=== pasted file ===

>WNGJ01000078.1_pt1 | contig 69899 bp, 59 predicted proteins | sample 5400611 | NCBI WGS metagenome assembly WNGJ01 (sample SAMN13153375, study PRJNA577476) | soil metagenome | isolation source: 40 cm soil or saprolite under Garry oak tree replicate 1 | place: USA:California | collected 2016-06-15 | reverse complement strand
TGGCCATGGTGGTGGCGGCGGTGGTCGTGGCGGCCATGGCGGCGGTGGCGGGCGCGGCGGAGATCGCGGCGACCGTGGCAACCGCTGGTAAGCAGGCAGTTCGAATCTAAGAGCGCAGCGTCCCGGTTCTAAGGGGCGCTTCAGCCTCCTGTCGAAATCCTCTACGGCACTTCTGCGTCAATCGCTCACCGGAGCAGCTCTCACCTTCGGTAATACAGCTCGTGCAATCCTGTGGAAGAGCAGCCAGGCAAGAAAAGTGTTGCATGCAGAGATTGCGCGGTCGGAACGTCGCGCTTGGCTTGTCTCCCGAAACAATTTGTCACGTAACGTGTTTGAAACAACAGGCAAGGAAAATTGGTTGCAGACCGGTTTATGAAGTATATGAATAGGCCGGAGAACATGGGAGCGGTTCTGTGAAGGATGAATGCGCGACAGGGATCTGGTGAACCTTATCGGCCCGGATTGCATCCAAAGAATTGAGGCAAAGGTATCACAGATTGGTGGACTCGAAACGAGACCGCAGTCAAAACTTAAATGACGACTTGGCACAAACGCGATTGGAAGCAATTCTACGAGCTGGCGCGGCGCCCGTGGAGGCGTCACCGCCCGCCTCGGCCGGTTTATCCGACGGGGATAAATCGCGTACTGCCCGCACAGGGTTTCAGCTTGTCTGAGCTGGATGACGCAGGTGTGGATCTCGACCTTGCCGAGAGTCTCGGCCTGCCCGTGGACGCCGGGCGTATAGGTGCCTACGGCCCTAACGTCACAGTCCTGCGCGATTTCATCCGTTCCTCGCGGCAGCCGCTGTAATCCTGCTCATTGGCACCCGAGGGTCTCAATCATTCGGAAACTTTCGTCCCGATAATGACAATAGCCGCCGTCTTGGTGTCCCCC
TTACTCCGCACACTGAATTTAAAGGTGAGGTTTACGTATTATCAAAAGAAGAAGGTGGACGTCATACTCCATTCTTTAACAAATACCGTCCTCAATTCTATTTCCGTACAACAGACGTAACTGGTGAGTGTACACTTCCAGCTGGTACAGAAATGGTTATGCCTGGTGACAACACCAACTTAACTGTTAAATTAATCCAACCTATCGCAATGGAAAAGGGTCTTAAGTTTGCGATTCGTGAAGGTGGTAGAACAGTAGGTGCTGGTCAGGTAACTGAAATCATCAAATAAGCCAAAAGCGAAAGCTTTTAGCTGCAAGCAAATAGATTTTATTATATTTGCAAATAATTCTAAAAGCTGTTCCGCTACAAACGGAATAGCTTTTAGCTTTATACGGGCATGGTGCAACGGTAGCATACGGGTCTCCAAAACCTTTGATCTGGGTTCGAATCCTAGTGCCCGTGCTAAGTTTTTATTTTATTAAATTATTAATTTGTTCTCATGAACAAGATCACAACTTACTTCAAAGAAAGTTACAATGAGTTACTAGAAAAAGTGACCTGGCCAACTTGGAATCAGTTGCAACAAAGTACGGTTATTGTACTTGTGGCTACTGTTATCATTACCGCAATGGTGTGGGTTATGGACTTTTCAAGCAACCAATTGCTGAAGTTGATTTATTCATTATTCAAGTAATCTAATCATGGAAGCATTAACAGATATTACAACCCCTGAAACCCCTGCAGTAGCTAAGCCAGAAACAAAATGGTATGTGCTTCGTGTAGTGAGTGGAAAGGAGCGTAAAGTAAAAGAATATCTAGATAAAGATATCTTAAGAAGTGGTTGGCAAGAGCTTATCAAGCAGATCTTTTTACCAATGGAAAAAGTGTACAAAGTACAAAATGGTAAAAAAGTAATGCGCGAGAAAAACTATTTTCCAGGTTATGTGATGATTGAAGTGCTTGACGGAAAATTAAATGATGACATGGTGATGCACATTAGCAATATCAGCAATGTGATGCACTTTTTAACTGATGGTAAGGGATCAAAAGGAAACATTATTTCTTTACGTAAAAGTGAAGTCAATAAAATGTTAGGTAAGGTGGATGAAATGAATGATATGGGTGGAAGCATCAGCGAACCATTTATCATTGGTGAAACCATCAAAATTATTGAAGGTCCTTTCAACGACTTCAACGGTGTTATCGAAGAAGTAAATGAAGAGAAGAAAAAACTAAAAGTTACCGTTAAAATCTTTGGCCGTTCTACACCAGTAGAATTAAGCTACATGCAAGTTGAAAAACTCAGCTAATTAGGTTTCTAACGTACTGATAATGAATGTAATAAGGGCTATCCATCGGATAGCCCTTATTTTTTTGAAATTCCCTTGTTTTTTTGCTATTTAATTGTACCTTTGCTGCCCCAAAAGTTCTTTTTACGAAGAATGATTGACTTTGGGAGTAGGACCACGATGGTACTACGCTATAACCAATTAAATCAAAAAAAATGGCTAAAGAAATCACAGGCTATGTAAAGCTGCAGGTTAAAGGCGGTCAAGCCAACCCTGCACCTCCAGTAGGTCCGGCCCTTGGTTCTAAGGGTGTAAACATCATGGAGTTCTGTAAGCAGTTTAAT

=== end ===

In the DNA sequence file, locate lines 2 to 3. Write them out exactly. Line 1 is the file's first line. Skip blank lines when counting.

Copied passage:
TGGCCATGGTGGTGGCGGCGGTGGTCGTGGCGGCCATGGCGGCGGTGGCGGGCGCGGCGGAGATCGCGGCGACCGTGGCAACCGCTGGTAAGCAGGCAGTTCGAATCTAAGAGCGCAGCGTCCCGGTTCTAAGGGGCGCTTCAGCCTCCTGTCGAAATCCTCTACGGCACTTCTGCGTCAATCGCTCACCGGAGCAGCTCTCACCTTCGGTAATACAGCTCGTGCAATCCTGTGGAAGAGCAGCCAGGCAAGAAAAGTGTTGCATGCAGAGATTGCGCGGTCGGAACGTCGCGCTTGGCTTGTCTCCCGAAACAATTTGTCACGTAACGTGTTTGAAACAACAGGCAAGGAAAATTGGTTGCAGACCGGTTTATGAAGTATATGAATAGGCCGGAGAACATGGGAGCGGTTCTGTGAAGGATGAATGCGCGACAGGGATCTGGTGAACCTTATCGGCCCGGATTGCATCCAAAGAATTGAGGCAAAGGTATCACAGATTGGTGGACTCGAAACGAGACCGCAGTCAAAACTTAAATGACGACTTGGCACAAACGCGATTGGAAGCAATTCTACGAGCTGGCGCGGCGCCCGTGGAGGCGTCACCGCCCGCCTCGGCCGGTTTATCCGACGGGGATAAATCGCGTACTGCCCGCACAGGGTTTCAGCTTGTCTGAGCTGGATGACGCAGGTGTGGATCTCGACCTTGCCGAGAGTCTCGGCCTGCCCGTGGACGCCGGGCGTATAGGTGCCTACGGCCCTAACGTCACAGTCCTGCGCGATTTCATCCGTTCCTCGCGGCAGCCGCTGTAATCCTGCTCATTGGCACCCGAGGGTCTCAATCATTCGGAAACTTTCGTCCCGATAATGACAATAGCCGCCGTCTTGGTGTCCCCC
TTACTCCGCACACTGAATTTAAAGGTGAGGTTTACGTATTATCAAAAGAAGAAGGTGGACGTCATACTCCATTCTTTAACAAATACCGTCCTCAATTCTATTTCCGTACAACAGACGTAACTGGTGAGTGTACACTTCCAGCTGGTACAGAAATGGTTATGCCTGGTGACAACACCAACTTAACTGTTAAATTAATCCAACCTATCGCAATGGAAAAGGGTCTTAAGTTTGCGATTCGTGAAGGTGGTAGAACAGTAGGTGCTGGTCAGGTAACTGAAATCATCAAATAAGCCAAAAGCGAAAGCTTTTAGCTGCAAGCAAATAGATTTTATTATATTTGCAAATAATTCTAAAAGCTGTTCCGCTACAAACGGAATAGCTTTTAGCTTTATACGGGCATGGTGCAACGGTAGCATACGGGTCTCCAAAACCTTTGATCTGGGTTCGAATCCTAGTGCCCGTGCTAAGTTTTTATTTTATTAAATTATTAATTTGTTCTCATGAACAAGATCACAACTTACTTCAAAGAAAGTTACAATGAGTTACTAGAAAAAGTGACCTGGCCAACTTGGAATCAGTTGCAACAAAGTACGGTTATTGTACTTGTGGCTACTGTTATCATTACCGCAATGGTGTGGGTTATGGACTTTTCAAGCAACCAATTGCTGAAGTTGATTTATTCATTATTCAAGTAATCTAATCATGGAAGCATTAACAGATATTACAACCCCTGAAACCCCTGCAGTAGCTAAGCCAGAAACAAAATGGTATGTGCTTCGTGTAGTGAGTGGAAAGGAGCGTAAAGTAAAAGAATATCTAGATAAAGATATCTTAAGAAGTGGTTGGCAAGAGCTTATCAAGCAGATCTTTTTACCAATGGAAAAAGTGTACAAAGTACAAAATGGTAAAAAAGTAATGCGCGAGAAAAACTATTTTCCAGGTTATGTGATGATTGAAGTGCTTGACGGAAAATTAAATGATGACATGGTGATGCACATTAGCAATATCAGCAATGTGATGCACTTTTTAACTGATGGTAAGGGATCAAAAGGAAACATTATTTCTTTACGTAAAAGTGAAGTCAATAAAATGTTAGGTAAGGTGGATGAAATGAATGATATGGGTGGAAGCATCAGCGAACCATTTATCATTGGTGAAACCATCAAAATTATTGAAGGTCCTTTCAACGACTTCAACGGTGTTATCGAAGAAGTAAATGAAGAGAAGAAAAAACTAAAAGTTACCGTTAAAATCTTTGGCCGTTCTACACCAGTAGAATTAAGCTACATGCAAGTTGAAAAACTCAGCTAATTAGGTTTCTAACGTACTGATAATGAATGTAATAAGGGCTATCCATCGGATAGCCCTTATTTTTTTGAAATTCCCTTGTTTTTTTGCTATTTAATTGTACCTTTGCTGCCCCAAAAGTTCTTTTTACGAAGAATGATTGACTTTGGGAGTAGGACCACGATGGTACTACGCTATAACCAATTAAATCAAAAAAAATGGCTAAAGAAATCACAGGCTATGTAAAGCTGCAGGTTAAAGGCGGTCAAGCCAACCCTGCACCTCCAGTAGGTCCGGCCCTTGGTTCTAAGGGTGTAAACATCATGGAGTTCTGTAAGCAGTTTAAT